After being publicly chewed out by the CFTC, LedgerX CEO Paul Chou launched a Twitter so profane and over the top that the company’s spokesperson quit immediately.
An hour after Chou accused the Commodity Futures Trading Commission (CFTC) regulator of acting in bad faith and being in the pocket of one of the largest companies it oversees, RGPR agency founder Ryan Gormley took to twitter with a message of his own.
“Due to concerns over the events of the past 24 hours, we have decided to terminate our relationship with LedgerX, effective immediately,” Gormley said. He added the corporate kiss of death in a firing, saying, “we wish them the utmost success going forward.”
The fight began this morning, after the CFTC released a statement denying LedgerX’s claim on July 31—announced to great fanfare—that it had become the first company to offer physically settled bitcoin futures contracts to individual investors.
“LedgerX does not have a derivatives clearing organization (DCO) license to trade futures,” a CFTC spokesperson told Modern Consensus—and every other media organization covering cryptocurrency— this morning.
At 1:17 p.m. ET, Chou launched into a Twitter tirade, tweeting in reply to a Coindesk story, “also, breaking — CFTC is breaking the law right now. They have acted in horrible ‘good faith.’”
He immediately added, “if the government does not do the right thing, we will sue them, period. already talking to our lawyers about this.”
At 1:21 p.m., Chou began dropping F-bombs, suggesting that he had proof LedgerX had the right to trade futures. He tweeted, “i have recordings for this type of thing, and i am going to release all of them on twitter until the government does their fucking job.”
Three minutes later, he added, “true quote from one of my executives: ‘how the fuck are we wasting so much tax payer money with the CFTC’. do they really have nothing else to do? like monitor swaps or something?”
That one drew Chou’s first rebuke, with Twitter member @operationzoom replying “I’ve always maintained those in leadership positions at crypto entities have a long way to go in terms of developing public professionalism. Complaining and expletives do no[t] engender trust, which is a commodity and store of value in its own right.”
The CFTC apparently had a similar response to the expletives, as about 20 minutes later a not-very-chastened Chou tweeted, “CFTC asked us to censor our tweets. we did. but never again, this is a disaster to democracy.”
Then at 1:56 p.m., Chou announced, “also breaking, i’ve decided to sue the CFTC for anti competitive behavior, breach of duty, going against the regs, etc.”
But if profanity had been put in the corner, common sense hadn’t.
That last tweet drew a reply from Twitter denizen @Silver_Watchdog accusing the CFTC of being in the pocket of one of the world’s largest derivatives trading companies: “CME practically owns CFTC in case you haven’t notice[d].”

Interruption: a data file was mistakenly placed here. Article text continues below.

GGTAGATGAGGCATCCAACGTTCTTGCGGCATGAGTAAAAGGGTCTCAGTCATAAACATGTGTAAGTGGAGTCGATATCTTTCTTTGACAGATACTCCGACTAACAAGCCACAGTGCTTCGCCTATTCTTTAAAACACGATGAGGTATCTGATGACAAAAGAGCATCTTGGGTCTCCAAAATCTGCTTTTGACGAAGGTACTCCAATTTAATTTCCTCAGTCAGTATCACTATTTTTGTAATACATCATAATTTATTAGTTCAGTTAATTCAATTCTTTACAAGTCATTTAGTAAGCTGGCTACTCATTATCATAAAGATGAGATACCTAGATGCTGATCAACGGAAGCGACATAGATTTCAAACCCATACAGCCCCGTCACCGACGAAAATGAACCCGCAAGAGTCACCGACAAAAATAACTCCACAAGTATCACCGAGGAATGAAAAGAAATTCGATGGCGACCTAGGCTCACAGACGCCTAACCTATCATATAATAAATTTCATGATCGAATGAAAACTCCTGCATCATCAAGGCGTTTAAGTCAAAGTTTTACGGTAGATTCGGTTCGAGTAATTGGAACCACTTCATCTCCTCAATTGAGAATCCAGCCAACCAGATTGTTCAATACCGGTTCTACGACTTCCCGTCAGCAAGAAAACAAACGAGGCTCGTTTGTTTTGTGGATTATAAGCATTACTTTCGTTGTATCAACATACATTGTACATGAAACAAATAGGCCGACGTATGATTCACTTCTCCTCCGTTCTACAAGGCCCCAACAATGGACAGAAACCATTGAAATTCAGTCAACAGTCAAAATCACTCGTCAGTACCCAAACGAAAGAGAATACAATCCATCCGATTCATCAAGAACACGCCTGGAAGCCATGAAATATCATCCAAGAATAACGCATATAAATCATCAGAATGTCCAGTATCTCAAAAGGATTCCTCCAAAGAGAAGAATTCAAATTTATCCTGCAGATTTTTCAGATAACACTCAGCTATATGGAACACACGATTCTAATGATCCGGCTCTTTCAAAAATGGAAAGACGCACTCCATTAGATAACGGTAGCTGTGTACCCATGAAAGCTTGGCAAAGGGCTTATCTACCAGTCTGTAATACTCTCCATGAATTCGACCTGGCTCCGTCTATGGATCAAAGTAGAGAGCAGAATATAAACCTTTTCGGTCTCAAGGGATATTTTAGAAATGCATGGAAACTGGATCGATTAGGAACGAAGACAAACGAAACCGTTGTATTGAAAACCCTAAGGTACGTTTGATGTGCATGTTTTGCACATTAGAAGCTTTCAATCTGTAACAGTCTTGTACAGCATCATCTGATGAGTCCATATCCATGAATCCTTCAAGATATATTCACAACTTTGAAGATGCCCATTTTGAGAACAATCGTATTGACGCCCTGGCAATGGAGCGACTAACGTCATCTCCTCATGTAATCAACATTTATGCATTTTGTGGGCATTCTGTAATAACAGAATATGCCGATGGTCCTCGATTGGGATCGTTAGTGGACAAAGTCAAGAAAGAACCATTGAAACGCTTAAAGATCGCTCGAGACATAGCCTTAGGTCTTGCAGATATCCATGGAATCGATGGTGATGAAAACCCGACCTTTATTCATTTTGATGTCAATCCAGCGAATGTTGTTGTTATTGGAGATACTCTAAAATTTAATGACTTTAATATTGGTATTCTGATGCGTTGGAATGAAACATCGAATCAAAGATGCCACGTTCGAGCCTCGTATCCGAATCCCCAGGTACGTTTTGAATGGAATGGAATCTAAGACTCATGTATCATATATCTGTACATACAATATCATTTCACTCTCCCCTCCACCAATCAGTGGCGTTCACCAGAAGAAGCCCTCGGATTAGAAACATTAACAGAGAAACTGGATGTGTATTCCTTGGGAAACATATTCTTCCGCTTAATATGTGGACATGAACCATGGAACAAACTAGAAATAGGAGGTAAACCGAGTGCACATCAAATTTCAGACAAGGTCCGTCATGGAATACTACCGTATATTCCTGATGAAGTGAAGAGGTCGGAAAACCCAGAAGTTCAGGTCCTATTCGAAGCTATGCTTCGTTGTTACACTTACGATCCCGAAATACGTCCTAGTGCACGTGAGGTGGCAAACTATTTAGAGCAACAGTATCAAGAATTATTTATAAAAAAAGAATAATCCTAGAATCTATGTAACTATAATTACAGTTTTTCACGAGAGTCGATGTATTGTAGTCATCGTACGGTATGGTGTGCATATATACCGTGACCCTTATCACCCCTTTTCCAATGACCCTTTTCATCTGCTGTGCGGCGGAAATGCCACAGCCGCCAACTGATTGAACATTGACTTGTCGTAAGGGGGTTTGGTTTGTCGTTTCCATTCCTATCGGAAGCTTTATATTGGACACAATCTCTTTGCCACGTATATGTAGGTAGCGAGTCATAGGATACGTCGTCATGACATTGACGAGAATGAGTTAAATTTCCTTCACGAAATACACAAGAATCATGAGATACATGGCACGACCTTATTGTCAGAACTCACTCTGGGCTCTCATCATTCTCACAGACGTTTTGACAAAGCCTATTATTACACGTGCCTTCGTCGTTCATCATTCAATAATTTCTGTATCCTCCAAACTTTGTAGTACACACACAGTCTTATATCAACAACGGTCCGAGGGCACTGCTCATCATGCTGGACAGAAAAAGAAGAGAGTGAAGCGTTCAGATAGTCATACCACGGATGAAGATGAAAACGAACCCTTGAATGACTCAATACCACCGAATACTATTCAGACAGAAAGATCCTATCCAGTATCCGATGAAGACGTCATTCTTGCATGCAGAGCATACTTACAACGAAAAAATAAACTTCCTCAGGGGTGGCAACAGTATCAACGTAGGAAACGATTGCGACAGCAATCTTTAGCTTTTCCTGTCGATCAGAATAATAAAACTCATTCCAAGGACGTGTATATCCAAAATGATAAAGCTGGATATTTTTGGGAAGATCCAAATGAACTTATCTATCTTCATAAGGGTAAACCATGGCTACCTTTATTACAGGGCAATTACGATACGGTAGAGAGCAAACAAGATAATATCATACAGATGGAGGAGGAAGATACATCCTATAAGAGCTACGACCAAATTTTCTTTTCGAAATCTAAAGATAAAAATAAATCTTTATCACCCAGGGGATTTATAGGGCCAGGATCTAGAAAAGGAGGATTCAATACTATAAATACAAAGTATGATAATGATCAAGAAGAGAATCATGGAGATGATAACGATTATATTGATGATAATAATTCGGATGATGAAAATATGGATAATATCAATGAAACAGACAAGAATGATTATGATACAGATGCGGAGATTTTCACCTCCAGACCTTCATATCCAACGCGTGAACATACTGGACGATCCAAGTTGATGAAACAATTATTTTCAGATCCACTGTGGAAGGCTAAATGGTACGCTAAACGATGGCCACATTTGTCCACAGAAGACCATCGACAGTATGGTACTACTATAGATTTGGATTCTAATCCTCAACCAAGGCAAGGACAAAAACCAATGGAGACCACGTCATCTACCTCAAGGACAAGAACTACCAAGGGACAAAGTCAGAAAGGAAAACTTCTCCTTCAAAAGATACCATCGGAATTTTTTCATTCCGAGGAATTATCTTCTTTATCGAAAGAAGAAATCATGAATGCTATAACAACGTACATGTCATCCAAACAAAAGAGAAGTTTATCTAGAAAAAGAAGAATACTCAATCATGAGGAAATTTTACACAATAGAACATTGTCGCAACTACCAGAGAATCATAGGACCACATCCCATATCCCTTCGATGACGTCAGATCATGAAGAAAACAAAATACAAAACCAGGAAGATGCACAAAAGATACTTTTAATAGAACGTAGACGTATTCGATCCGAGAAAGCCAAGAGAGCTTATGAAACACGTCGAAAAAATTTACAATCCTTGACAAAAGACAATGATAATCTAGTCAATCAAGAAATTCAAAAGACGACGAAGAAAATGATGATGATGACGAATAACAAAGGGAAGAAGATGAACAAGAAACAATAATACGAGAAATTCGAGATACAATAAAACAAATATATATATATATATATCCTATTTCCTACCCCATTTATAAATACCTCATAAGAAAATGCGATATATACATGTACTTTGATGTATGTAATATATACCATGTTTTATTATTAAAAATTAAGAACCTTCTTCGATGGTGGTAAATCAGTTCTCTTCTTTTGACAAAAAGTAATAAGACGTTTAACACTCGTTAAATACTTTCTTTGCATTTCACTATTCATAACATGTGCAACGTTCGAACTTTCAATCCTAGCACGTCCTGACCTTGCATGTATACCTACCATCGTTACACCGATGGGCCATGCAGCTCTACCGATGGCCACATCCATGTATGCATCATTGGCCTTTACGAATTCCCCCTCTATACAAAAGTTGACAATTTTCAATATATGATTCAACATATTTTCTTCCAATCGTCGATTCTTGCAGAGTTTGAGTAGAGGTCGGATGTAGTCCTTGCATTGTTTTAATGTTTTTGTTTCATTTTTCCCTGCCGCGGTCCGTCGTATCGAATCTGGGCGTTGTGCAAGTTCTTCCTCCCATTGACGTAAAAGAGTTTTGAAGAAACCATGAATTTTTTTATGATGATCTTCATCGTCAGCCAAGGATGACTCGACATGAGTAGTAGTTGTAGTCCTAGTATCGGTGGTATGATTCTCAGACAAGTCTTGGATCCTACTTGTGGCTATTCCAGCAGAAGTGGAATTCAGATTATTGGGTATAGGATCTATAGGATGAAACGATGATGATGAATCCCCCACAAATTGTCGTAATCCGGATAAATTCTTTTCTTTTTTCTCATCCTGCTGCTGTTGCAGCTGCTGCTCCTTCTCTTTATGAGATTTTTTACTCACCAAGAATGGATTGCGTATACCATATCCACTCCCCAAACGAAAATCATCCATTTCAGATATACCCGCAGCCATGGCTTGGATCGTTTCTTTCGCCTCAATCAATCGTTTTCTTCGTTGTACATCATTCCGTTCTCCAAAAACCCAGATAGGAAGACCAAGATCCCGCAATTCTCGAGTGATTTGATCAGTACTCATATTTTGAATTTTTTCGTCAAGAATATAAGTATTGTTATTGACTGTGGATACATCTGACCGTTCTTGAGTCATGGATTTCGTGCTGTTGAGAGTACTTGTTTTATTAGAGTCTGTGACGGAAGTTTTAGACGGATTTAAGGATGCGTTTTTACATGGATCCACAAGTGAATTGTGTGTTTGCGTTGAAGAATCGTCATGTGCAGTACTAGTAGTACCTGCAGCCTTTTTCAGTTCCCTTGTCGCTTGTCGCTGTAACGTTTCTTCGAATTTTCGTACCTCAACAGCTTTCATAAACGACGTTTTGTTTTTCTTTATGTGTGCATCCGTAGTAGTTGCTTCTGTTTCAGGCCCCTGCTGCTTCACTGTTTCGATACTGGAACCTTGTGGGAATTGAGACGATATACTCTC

CME Group owns two major U.S. commodities exchanges, the Chicago Mercantile Exchange and the Chicago Board of Trade.
Chou responded at 2:22 p.m. by besmirching the ethics of the people who regulate his business, saying, “yeah it’s a real thing, def noticed it….”
At 3:26 p.m., LedgerX was no longer represented by RGPR, which Gormley announced in a Tweet pinned to the top of his Twitter feed.
The race to physical settlement
When the CFTC licensed LedgerX as a designated contract market(DCM) on June 24, Chou told Modern Consensus in an email, “[o]btaining CFTC approval to offer physically settled bitcoin futures, options, and swaps to retail investors is the culmination of years of hard work, but it is only the beginning. In the coming months we plan to offer more exotic derivatives, lower minimum investment thresholds, and bring other innovations to the crypto markets.”
Physically settled futures contracts mean that when the contract expires, one party sends the other actual bitcoin. In a cash settled contract, the price difference of the commodity—whether that’s bitcoin or wheat—when the contract is agreed to and when it ends involves no actual delivery of that commodity at settlement; it’s essentially a cash wager.
A DCM license generally allows the holder to offer physically settled futures contracts to retail clients, not just the institutional clients that can show more than $10 million in assets. LedgerX already offer futures contracts to institutional clients. While retail clients have less funds, there are potentially vastly more of them, so it is a much bigger and—in the cryptocurrency industry—much sought after market.
Unfortunately, there was a fly in LedgerX’s ointment.
As the CFTC’s June 24 press release announcing the DCM license made clear, another license obtained by LedgerX in 2017—the DCO—hobbled its ambitions.
“LedgerX has requested that the CFTC amend its order of registration as a DCO, which limits LedgerX to clearing swaps, to allow it to clear futures listed on its DCM,” it read. LedgerX did not respond to an emailed request for comment.
On July 2, the CFTC issued another DCO license to TD Ameritrade-backed ErisX. This one allowed futures clearing, though it has not begun offering such contracts yet. NYSE-owner Intercontinental Exchange’s Bakkt also has a DCM license application pending.
Jeffrey Sprecher, the CEO of Intercontinental Exchange (ICE) said in an earnings call last week that Bakkt plans to launch its physically settled bitcoin futures soon.